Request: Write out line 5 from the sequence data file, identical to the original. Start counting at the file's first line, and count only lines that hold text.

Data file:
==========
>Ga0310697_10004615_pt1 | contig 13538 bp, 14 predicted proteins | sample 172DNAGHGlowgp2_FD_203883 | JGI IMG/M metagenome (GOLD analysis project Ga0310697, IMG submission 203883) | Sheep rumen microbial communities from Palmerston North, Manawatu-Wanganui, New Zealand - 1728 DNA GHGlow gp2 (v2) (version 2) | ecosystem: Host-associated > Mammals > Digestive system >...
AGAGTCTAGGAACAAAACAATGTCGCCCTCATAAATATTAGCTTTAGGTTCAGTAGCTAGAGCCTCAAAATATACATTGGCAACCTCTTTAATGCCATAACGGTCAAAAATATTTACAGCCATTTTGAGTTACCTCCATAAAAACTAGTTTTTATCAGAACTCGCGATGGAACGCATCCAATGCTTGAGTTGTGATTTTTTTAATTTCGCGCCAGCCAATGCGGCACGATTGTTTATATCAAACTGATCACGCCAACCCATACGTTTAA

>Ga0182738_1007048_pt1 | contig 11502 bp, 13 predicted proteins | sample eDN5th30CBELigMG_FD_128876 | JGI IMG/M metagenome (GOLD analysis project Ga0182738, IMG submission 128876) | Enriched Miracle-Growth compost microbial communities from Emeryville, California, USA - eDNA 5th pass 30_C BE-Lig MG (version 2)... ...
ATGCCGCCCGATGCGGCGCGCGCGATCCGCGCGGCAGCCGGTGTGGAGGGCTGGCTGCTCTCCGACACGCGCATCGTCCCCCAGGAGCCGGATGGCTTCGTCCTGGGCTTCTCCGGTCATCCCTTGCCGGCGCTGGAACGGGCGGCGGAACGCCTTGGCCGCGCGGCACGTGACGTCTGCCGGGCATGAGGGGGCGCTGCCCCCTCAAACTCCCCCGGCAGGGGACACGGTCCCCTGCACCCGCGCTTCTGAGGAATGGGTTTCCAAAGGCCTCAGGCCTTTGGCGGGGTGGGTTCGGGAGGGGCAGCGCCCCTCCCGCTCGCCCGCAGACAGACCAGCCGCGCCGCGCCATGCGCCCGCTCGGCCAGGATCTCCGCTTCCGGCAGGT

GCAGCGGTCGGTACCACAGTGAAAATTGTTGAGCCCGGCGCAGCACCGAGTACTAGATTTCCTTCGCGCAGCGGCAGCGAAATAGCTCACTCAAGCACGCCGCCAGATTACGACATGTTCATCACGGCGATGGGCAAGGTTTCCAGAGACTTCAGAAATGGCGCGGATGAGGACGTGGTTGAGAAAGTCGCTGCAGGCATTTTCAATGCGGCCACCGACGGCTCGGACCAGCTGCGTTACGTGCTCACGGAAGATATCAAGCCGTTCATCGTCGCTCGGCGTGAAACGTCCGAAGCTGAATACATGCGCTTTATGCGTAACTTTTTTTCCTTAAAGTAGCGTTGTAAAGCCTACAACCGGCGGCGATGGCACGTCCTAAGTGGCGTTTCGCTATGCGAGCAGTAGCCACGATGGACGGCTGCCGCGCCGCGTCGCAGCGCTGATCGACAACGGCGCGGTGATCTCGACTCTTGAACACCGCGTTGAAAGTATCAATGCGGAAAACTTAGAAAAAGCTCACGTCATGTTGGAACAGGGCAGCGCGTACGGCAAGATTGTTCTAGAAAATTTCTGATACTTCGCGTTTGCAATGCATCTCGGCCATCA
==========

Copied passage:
GCAGCGGTCGGTACCACAGTGAAAATTGTTGAGCCCGGCGCAGCACCGAGTACTAGATTTCCTTCGCGCAGCGGCAGCGAAATAGCTCACTCAAGCACGCCGCCAGATTACGACATGTTCATCACGGCGATGGGCAAGGTTTCCAGAGACTTCAGAAATGGCGCGGATGAGGACGTGGTTGAGAAAGTCGCTGCAGGCATTTTCAATGCGGCCACCGACGGCTCGGACCAGCTGCGTTACGTGCTCACGGAAGATATCAAGCCGTTCATCGTCGCTCGGCGTGAAACGTCCGAAGCTGAATACATGCGCTTTATGCGTAACTTTTTTTCCTTAAAGTAGCGTTGTAAAGCCTACAACCGGCGGCGATGGCACGTCCTAAGTGGCGTTTCGCTATGCGAGCAGTAGCCACGATGGACGGCTGCCGCGCCGCGTCGCAGCGCTGATCGACAACGGCGCGGTGATCTCGACTCTTGAACACCGCGTTGAAAGTATCAATGCGGAAAACTTAGAAAAAGCTCACGTCATGTTGGAACAGGGCAGCGCGTACGGCAAGATTGTTCTAGAAAATTTCTGATACTTCGCGTTTGCAATGCATCTCGGCCATCA